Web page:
The market-leading reagents portfolio from Randox is internationally recognised as being of the highest quality, offering rapid and reliable results. With 118 assays, covering over 100 disease markers, Randox offers the most comprehensive product portfolio in the diagnostic market incorporating antioxidants, cardiology, diabetes, drugs of abuse, hepatic function, lipids, renal function, specific proteins, therapeutic drug monitoring and veterinary testing. Randox assays are available in a wide range of formats and methods providing greater flexibility and choice for your laboratory. In addition to flexible pack sizes, a comprehensive list of 13,000 applications for 195 clinical chemistry analysers can be provided as dedicated reagent packs (Easy Read & Easy Fit Reagents).
Through continued exploration to expand the clinical test panels, Randox discovered numerous high performing and unique tests. These tests are either unique to Randox or offer a superior methodology for more accurate results. Such tests include:
– Adiponectin is a protein hormone secreted by adipocytes which has an important role in a number of metabolic processes. Adiponectin is a diabetes biomarker as adiponectin levels are inversely correlated with abdominal visceral fat (AVF) levels, which has proven to be a strong predictor of several pathologies including metabolic syndrome, type 2 diabetes mellitus (T2DM), some cancers and cardiovascular disease (CVD).
– Cystatin C is a small cysteine proteinase inhibitor that is produced at a constant rate by all nucleated cells. Cystatin C is a more sensitive marker of renal function than creatinine as up to 50% of renal function can be lost before significant creatinine levels become detectable. Cystatin C is also useful in patients where creatinine measurements are inconclusive or unreliable, such as patients who are obese, malnourished, have liver cirrhosis or reduced muscle mass.
– 5th Generation Bile Acids is a highly sensitive marker of hepatic function, enabling the early detection of liver disease. The Randox 5th Generation Bile Acids assay utilises an advanced enzyme cycling method which displays outstanding sensitivity and precision when compared to traditional enzymatic based tests.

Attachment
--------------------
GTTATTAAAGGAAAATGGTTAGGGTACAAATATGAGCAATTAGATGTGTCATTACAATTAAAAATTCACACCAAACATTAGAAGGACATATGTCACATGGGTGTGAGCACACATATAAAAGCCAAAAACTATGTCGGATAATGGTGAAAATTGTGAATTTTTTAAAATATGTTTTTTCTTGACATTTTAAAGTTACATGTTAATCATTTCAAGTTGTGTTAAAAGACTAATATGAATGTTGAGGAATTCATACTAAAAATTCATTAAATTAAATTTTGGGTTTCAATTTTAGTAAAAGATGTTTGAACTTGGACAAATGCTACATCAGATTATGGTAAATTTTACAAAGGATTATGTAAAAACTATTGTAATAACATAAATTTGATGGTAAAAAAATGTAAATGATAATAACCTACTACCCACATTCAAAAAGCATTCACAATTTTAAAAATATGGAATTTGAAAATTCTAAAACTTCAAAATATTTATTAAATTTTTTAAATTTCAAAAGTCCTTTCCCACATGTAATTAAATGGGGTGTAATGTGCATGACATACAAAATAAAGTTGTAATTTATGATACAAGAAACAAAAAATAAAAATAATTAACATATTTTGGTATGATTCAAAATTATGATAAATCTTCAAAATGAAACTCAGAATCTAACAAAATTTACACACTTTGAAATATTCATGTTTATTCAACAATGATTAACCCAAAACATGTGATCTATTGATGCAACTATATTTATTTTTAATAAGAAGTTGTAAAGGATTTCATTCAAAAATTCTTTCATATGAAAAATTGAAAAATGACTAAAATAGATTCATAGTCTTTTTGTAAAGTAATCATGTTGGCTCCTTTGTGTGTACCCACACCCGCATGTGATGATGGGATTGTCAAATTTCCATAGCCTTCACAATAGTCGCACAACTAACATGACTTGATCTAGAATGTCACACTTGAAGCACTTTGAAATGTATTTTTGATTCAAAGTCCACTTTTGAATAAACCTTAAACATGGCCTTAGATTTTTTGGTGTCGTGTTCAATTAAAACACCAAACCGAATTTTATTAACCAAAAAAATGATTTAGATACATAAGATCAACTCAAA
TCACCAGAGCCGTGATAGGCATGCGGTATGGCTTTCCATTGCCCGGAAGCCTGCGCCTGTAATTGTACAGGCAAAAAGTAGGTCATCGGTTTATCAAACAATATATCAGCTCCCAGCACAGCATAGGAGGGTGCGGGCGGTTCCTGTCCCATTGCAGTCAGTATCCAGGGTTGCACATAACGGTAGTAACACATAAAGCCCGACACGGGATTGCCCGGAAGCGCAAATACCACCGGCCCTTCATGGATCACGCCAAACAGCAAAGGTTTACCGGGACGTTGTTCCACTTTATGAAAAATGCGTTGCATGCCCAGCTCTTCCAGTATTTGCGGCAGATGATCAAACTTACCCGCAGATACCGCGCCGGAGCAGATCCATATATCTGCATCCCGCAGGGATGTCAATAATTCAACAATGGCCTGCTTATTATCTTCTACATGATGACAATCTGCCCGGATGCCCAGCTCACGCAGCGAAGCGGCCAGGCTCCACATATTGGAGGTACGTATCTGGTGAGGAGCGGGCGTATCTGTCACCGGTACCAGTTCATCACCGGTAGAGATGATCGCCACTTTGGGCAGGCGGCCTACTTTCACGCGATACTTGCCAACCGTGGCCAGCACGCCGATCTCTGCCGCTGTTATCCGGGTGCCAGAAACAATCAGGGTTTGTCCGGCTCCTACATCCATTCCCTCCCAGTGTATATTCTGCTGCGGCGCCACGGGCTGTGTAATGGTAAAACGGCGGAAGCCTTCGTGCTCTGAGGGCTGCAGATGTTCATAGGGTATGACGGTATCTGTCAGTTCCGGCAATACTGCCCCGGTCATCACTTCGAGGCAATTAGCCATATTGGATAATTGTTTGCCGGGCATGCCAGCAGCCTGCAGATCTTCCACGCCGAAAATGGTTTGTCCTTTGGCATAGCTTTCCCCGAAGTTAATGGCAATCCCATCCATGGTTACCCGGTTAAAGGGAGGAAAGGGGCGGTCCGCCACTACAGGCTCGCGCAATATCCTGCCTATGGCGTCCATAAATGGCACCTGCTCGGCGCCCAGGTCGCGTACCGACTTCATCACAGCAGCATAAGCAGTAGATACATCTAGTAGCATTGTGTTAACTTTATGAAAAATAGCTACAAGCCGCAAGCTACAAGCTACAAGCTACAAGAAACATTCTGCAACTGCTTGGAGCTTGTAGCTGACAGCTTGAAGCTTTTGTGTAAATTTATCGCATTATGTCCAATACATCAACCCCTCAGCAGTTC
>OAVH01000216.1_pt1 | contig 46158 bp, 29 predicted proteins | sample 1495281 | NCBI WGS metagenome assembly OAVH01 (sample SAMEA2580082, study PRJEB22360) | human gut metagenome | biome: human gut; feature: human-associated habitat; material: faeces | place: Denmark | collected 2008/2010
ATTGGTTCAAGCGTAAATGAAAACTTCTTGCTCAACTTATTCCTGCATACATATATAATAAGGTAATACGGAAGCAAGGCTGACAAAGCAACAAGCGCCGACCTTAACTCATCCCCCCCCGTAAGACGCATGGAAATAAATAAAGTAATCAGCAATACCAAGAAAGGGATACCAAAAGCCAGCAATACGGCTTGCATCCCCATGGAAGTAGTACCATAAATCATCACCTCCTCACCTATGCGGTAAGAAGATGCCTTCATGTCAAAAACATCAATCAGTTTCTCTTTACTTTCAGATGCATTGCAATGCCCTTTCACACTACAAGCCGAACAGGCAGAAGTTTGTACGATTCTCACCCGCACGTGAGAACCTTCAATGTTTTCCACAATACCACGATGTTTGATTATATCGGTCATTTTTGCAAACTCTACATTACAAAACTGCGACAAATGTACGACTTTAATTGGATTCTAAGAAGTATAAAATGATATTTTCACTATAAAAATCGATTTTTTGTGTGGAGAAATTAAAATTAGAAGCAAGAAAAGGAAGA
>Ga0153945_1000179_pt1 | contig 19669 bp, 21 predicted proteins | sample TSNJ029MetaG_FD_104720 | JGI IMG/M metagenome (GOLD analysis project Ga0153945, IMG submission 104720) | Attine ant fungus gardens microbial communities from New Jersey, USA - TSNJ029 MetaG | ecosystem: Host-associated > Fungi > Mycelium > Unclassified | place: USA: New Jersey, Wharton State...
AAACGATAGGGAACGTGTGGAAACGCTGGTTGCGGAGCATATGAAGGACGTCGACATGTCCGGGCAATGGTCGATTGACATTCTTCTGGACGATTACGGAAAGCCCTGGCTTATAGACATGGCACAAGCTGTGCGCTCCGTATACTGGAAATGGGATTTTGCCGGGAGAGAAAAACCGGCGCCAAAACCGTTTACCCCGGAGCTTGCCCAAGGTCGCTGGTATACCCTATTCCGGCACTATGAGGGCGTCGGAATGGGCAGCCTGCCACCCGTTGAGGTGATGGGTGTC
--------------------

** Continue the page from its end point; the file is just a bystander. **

The Randox High Performance and Unique Tests brochure can be downloaded here for further information.
As the aim of British Science Week 2018 is to inspire innovation and celebrate science, Randox Quality Control are celebrating the fact that we have evolved into one of the principal manufacturers of quality controls and calibrators in the world. With approximately 70% of clinical decisions based on laboratory test results, it is clear to see the significant role laboratory testing plays. Our extensive range of Acusera Controls help labs to find and correct flaws in their analytical processes before potentially incorrect patient results are released, ultimately helping to improve health worldwide.
With more than 390 analytes available across the range, labs can significantly reduce costs without compromising on quality. We specialise in consolidation, our range of multi-analyte controls is designed to cover your test menu, ultimately reducing costs, preparation and storage space for any lab.
Manufactured independently, our third-party range of controls delivers unbiased performance assessment with any instrument or method, furthermore our commutable materials are designed to mimic the patient sample and ensures accurate and reliable test results. Designed to complement our range of third party controls the Acusera 24•7 software is the only peer group program to offer automatic calculation of measurement uncertainty helping laboratories to meet ISO 15189 requirements. Peer group statistics are also uniquely updated live, in real-time giving you access to the most up-to-date information possible enabling rapid and effective troubleshooting.